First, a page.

Is the price of chocolate going up? Here’s what’s behind possible surge in price

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NEW YORK (June 24, 2015) — Chocolate lovers, beware: prices could go up this summer just like last year.

There’s an unsavory forecast for one of chocolate’s key ingredients: cocoa. Bad, dry weather conditions are shrinking the cocoa supply, which eventually affects American consumers.

The price of cocoa is up 12% so far this year. That eats into the profits of chocolate makers and forces them to consider hiking prices on chocolate bars, balls, sauce and everything else.

It’s deja vu from last year. Cocoa prices were up 13% in the first half of 2014. That — along with rising milk and nut prices — prompted Hershey, Lindt and other chocolate makers to raise their prices about 8% on average last July.

To be clear, no major chocolate brands have announced additional price hikes this year. And you might think, “8% price hike, so what?”

But this price-hike problem could be a continuing trend. Part of the issue: location. The majority of the world’s cocoa supply is in two tiny countries: Ghana and the Ivory Coast in western Africa. Cocoa production in Ghana alone is down 22% from last year. If something happens there — such as another Ebola outbreak or bad weather — it sends ripples across the chocolate industry.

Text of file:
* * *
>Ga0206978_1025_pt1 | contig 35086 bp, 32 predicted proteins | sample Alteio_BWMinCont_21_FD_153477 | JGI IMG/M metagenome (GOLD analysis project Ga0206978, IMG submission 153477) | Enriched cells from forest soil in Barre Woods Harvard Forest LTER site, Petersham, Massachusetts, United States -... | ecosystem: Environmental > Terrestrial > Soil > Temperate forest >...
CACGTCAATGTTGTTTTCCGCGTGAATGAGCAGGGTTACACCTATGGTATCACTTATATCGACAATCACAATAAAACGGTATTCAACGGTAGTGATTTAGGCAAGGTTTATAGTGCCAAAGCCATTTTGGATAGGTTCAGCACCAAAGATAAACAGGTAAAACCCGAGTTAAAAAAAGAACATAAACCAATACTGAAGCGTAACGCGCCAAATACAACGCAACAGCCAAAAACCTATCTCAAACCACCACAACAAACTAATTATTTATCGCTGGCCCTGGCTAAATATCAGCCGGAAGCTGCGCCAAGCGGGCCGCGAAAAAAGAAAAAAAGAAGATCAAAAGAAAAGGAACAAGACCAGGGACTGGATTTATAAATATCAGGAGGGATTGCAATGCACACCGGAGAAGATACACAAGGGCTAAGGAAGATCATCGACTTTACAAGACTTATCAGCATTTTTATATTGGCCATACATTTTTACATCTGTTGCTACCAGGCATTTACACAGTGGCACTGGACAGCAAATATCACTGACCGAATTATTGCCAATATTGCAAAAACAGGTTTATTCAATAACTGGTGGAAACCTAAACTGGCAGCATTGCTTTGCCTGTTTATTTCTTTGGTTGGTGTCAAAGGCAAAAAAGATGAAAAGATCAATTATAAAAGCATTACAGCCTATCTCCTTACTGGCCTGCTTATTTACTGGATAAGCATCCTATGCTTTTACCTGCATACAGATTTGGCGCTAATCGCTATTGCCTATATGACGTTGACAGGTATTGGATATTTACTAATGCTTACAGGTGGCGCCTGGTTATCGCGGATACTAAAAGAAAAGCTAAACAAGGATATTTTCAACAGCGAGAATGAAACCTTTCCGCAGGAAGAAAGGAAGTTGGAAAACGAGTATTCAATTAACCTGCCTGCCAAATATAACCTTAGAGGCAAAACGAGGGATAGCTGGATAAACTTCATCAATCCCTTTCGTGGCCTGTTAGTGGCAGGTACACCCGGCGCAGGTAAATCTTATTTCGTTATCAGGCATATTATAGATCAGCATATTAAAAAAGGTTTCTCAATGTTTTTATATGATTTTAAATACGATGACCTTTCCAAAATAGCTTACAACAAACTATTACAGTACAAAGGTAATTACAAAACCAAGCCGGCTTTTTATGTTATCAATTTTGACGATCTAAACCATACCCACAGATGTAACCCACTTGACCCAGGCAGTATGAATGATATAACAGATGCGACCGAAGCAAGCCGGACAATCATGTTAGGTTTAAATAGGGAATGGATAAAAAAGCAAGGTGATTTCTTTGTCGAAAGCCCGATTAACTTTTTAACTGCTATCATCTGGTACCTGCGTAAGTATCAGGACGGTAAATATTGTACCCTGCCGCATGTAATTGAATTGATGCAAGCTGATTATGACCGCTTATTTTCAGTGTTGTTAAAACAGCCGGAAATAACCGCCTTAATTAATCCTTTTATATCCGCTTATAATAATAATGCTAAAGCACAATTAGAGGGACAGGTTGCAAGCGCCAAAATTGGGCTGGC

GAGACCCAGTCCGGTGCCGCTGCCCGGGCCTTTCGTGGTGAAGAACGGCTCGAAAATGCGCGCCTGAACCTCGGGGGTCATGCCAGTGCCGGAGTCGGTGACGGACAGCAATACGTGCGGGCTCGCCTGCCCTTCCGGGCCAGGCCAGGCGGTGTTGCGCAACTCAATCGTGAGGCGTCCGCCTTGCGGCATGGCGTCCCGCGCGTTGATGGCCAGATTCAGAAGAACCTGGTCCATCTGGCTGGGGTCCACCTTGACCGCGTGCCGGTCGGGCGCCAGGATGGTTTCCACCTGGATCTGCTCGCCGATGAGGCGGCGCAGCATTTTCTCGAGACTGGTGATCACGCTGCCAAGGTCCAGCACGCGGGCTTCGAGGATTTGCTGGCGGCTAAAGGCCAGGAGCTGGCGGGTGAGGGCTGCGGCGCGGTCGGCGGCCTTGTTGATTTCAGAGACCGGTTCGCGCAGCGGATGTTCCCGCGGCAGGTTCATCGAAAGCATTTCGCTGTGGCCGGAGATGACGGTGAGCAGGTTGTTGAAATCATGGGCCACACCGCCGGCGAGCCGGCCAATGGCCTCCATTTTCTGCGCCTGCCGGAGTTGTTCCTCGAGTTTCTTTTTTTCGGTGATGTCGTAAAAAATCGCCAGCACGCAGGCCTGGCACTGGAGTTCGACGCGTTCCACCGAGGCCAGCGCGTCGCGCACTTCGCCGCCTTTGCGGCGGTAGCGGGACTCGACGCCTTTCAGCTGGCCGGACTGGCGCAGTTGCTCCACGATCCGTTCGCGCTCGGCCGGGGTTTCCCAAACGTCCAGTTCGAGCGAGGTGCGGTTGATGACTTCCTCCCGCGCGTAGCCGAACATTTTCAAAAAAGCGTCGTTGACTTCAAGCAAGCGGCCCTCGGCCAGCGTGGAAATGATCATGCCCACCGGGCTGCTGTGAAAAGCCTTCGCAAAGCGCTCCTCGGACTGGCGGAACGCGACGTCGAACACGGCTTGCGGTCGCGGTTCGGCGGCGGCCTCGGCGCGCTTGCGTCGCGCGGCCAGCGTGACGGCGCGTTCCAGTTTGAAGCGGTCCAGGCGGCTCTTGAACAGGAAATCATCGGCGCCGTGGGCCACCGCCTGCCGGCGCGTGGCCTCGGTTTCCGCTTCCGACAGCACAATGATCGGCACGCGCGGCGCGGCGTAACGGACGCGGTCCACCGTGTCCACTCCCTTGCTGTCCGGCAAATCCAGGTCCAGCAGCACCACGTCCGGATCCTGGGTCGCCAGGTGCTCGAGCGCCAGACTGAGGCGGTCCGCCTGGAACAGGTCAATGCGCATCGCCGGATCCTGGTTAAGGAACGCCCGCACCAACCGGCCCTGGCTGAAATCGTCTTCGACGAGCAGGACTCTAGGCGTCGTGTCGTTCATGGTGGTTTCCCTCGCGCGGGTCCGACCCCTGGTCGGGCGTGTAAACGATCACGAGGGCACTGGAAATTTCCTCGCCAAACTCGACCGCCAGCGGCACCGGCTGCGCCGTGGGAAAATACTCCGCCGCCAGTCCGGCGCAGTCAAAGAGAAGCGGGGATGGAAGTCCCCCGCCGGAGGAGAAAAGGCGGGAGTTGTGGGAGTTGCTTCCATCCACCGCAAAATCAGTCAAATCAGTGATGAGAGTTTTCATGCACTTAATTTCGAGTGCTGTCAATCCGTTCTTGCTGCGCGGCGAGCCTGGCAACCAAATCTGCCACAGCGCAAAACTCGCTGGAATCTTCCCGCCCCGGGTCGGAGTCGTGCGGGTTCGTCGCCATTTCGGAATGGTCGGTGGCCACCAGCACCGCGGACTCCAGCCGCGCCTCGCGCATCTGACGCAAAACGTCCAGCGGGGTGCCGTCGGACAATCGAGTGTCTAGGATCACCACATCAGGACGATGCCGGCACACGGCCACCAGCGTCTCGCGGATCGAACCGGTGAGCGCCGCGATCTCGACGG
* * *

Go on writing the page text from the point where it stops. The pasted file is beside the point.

Once chocolate prices go up, it’s unclear if they will ever come back down. With a limited supply of cocoa and rising global demand for chocolate, particularly in China, chocolate makers have some ability to keep prices higher.

Consider this: 10 years ago, a ton of cocoa beans cost $1,571. Right now it costs double that, $3,244, according to the International Cocoa Organization. The ICCO projects that cocoa production will be down 4% this year compared to last.

So an 8% chocolate price increase probably didn’t hit your wall hard last year, but further price hikes could add up. Prices may not go up as much this year since milk is actually a little cheaper than a year ago. But cocoa — the stuff that makes chocolate taste great — continues to become more expensive.

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